No dish better showcases the African backbone and cultural blend of Southern cooking than gumbo, a seafood stew that unites ingredients across continents. Gumbo’s soup base is of African or Native American origin. Okra was brought from Africa, hot peppers from the Caribbean, black pepper from Madagascar, and salt from the French and Native Americans. The Spanish introduced tomatoes and red pepper, obtained from the Canary Islands. Native contributions include filé (ground sassafras leaves) made by Choctaw Indians and shrimp, crab, and oysters indigenous to coastal waters.
Gumbo as a cultural mélange is evidenced in its very name. The word gumbo stems either from a Choctaw word for filé or an African word for okra. Both are used as thickeners (but never in the same pot) and are essential to gumbo’s definition and preparation.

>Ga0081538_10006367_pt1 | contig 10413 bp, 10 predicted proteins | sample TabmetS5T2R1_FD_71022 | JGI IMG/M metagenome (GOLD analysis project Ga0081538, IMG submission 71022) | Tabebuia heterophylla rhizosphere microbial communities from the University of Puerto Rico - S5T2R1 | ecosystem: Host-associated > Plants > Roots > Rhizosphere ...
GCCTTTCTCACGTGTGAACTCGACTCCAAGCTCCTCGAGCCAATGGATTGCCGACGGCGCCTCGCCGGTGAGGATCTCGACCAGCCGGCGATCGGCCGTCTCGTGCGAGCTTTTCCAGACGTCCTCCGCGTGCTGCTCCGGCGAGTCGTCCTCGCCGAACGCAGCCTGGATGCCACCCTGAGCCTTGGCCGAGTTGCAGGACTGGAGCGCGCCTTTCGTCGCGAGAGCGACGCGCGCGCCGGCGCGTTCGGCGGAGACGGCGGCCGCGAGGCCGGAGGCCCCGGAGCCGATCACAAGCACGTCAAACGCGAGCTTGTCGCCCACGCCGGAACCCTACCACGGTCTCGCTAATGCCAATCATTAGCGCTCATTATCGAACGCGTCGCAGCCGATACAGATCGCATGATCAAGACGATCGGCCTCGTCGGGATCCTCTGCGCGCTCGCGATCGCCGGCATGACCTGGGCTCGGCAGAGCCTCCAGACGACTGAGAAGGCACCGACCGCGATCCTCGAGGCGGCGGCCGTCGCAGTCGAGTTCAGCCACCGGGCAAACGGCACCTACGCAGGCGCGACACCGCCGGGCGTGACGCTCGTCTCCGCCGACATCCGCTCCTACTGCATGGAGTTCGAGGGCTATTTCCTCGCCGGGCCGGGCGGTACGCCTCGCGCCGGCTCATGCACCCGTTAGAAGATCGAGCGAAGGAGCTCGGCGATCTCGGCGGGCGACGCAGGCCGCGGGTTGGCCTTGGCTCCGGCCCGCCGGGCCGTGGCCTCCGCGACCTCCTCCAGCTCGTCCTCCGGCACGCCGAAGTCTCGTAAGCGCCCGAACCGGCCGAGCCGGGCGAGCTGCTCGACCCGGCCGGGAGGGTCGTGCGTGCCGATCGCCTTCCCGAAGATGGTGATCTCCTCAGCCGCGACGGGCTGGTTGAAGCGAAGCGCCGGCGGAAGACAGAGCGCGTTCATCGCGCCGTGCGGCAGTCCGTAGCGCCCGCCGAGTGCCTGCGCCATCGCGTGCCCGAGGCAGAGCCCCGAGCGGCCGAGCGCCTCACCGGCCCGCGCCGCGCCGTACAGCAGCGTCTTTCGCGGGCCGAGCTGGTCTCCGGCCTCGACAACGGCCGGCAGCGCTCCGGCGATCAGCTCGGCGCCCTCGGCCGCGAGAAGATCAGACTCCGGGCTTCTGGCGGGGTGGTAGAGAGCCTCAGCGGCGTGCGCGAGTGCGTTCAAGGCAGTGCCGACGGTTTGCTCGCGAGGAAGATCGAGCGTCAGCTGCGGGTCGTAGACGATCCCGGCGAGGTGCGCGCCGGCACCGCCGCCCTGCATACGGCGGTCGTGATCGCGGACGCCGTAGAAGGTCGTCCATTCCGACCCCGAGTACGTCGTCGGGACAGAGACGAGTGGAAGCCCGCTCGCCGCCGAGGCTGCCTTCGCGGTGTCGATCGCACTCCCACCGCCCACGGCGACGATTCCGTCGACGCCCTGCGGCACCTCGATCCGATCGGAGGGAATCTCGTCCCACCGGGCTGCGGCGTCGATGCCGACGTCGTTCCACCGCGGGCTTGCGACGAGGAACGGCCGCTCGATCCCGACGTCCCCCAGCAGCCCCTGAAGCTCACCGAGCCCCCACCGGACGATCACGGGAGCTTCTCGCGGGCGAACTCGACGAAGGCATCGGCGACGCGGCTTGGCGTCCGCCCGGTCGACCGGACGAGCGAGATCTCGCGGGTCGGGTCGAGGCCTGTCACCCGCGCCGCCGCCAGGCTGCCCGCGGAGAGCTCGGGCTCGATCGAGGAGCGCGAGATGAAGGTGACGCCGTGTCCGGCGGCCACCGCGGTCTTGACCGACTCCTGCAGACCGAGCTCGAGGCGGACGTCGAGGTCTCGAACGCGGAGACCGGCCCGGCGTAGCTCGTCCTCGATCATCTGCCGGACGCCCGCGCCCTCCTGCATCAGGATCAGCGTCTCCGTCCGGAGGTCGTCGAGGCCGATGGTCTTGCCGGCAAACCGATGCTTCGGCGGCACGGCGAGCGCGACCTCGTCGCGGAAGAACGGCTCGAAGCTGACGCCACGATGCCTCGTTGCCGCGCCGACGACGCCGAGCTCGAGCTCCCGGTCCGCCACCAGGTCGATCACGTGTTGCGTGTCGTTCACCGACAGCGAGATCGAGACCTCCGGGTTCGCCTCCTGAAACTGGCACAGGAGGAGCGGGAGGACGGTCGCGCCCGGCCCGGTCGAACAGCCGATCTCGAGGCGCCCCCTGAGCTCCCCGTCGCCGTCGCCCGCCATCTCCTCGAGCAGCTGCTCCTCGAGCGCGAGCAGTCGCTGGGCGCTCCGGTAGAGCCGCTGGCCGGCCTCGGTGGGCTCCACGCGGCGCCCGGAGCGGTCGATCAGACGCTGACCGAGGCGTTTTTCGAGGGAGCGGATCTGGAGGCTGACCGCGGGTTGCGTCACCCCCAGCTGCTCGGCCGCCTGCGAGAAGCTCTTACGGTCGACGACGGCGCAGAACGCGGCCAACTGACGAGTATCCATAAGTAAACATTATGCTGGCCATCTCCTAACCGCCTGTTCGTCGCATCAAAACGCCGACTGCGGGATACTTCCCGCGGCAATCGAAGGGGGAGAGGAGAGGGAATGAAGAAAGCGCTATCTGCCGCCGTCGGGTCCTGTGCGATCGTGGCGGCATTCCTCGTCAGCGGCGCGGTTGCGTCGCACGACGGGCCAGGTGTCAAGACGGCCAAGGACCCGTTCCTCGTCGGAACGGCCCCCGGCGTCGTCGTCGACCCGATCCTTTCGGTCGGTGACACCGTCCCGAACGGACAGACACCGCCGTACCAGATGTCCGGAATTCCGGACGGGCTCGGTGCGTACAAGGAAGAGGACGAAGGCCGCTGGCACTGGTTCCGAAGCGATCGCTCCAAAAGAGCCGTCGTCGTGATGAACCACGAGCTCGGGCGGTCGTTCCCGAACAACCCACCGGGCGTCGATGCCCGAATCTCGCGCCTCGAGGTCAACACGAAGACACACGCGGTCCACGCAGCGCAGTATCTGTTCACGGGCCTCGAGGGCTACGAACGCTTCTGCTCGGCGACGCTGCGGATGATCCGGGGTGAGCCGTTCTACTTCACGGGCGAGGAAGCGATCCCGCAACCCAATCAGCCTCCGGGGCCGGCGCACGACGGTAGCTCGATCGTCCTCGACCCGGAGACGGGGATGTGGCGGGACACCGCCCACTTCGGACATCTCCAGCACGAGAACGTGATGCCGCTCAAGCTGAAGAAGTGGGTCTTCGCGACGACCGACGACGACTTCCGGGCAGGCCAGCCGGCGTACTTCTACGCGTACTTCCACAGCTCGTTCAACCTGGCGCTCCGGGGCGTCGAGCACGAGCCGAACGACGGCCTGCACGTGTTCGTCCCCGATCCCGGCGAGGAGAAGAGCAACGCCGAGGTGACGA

From its inception, gumbo was known as a Creole dish. Like gumbo, Creole culture emerged from a unique relationship between European settlers and West African slaves on the Gulf Coast. Beginning in 1719, thousands of West African slaves were brought to Mobile and other Gulf Coast settlements to work on newly developing indigo, sugarcane, tobacco, and rice plantations. When these attempts at plantation agriculture failed, however, it dramatically impacted social relations in the region.
With their owners unable to furnish basic necessities, Gulf Coast slaves pushed for maximum autonomy and self-reliance and “within certain parameters, managed to exercise some control over their daily lives,” writes Southern historian Virginia Gould. Relations between slaves and their owners became “a constant struggle over who was in control.”